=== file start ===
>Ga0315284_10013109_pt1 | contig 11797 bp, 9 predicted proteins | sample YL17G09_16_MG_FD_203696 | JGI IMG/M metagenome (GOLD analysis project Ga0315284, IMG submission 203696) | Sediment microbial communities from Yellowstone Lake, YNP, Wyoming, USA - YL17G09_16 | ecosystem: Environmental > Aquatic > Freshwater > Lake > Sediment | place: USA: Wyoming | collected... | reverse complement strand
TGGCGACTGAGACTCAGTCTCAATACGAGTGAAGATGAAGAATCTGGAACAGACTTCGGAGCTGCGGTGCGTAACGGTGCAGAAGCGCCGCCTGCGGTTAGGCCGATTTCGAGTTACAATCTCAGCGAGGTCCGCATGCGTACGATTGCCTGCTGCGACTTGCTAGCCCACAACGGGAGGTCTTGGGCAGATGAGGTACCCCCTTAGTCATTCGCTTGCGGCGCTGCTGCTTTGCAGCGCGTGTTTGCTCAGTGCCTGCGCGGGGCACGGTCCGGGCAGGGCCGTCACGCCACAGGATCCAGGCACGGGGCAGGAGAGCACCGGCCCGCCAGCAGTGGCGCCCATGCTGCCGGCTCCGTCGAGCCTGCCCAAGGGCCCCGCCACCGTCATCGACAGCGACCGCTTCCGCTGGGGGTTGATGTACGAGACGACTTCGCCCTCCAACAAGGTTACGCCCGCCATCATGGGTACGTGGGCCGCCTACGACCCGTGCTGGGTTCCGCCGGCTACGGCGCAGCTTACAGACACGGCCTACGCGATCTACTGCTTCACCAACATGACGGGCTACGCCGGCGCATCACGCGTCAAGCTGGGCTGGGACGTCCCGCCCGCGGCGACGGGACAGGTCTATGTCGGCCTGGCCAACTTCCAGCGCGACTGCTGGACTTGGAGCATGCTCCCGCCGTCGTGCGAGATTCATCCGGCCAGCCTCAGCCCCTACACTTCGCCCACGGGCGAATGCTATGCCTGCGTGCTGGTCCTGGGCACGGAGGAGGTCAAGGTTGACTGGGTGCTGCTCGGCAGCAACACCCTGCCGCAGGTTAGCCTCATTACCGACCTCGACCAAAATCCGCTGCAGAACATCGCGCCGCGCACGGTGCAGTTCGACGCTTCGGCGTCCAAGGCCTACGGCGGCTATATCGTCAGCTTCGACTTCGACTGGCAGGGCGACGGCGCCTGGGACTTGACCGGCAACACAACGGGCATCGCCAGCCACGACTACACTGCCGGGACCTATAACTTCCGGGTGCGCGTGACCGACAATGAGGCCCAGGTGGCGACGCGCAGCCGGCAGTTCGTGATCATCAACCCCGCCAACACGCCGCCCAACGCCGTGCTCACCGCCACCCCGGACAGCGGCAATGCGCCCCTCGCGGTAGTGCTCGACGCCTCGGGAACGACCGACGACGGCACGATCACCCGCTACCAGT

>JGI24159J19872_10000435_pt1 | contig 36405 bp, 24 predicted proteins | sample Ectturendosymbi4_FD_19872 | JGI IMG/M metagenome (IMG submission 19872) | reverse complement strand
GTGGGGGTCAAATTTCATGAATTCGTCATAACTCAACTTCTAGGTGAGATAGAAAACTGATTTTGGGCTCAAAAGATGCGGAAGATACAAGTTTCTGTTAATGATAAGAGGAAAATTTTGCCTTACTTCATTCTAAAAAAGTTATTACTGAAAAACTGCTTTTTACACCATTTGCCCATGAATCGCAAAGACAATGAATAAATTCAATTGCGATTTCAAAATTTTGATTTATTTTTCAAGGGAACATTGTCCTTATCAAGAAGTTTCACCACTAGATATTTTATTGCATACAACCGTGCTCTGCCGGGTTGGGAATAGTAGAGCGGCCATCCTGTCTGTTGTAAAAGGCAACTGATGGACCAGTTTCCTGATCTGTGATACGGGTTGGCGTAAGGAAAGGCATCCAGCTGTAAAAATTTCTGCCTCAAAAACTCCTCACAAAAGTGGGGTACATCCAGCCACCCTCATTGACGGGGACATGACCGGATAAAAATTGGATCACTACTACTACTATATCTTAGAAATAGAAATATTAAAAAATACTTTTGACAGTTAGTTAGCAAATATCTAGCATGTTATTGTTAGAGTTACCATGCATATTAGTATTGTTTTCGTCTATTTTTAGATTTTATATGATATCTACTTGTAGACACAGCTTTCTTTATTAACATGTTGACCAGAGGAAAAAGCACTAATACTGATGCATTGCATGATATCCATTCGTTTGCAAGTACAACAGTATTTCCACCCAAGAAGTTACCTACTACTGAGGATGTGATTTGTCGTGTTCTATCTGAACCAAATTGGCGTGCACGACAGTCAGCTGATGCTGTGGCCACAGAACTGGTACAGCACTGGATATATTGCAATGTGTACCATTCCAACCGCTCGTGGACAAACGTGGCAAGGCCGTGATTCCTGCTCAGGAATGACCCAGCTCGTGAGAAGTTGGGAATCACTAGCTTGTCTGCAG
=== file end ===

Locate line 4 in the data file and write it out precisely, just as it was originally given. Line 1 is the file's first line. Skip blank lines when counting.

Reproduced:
GTGGGGGTCAAATTTCATGAATTCGTCATAACTCAACTTCTAGGTGAGATAGAAAACTGATTTTGGGCTCAAAAGATGCGGAAGATACAAGTTTCTGTTAATGATAAGAGGAAAATTTTGCCTTACTTCATTCTAAAAAAGTTATTACTGAAAAACTGCTTTTTACACCATTTGCCCATGAATCGCAAAGACAATGAATAAATTCAATTGCGATTTCAAAATTTTGATTTATTTTTCAAGGGAACATTGTCCTTATCAAGAAGTTTCACCACTAGATATTTTATTGCATACAACCGTGCTCTGCCGGGTTGGGAATAGTAGAGCGGCCATCCTGTCTGTTGTAAAAGGCAACTGATGGACCAGTTTCCTGATCTGTGATACGGGTTGGCGTAAGGAAAGGCATCCAGCTGTAAAAATTTCTGCCTCAAAAACTCCTCACAAAAGTGGGGTACATCCAGCCACCCTCATTGACGGGGACATGACCGGATAAAAATTGGATCACTACTACTACTATATCTTAGAAATAGAAATATTAAAAAATACTTTTGACAGTTAGTTAGCAAATATCTAGCATGTTATTGTTAGAGTTACCATGCATATTAGTATTGTTTTCGTCTATTTTTAGATTTTATATGATATCTACTTGTAGACACAGCTTTCTTTATTAACATGTTGACCAGAGGAAAAAGCACTAATACTGATGCATTGCATGATATCCATTCGTTTGCAAGTACAACAGTATTTCCACCCAAGAAGTTACCTACTACTGAGGATGTGATTTGTCGTGTTCTATCTGAACCAAATTGGCGTGCACGACAGTCAGCTGATGCTGTGGCCACAGAACTGGTACAGCACTGGATATATTGCAATGTGTACCATTCCAACCGCTCGTGGACAAACGTGGCAAGGCCGTGATTCCTGCTCAGGAATGACCCAGCTCGTGAGAAGTTGGGAATCACTAGCTTGTCTGCAG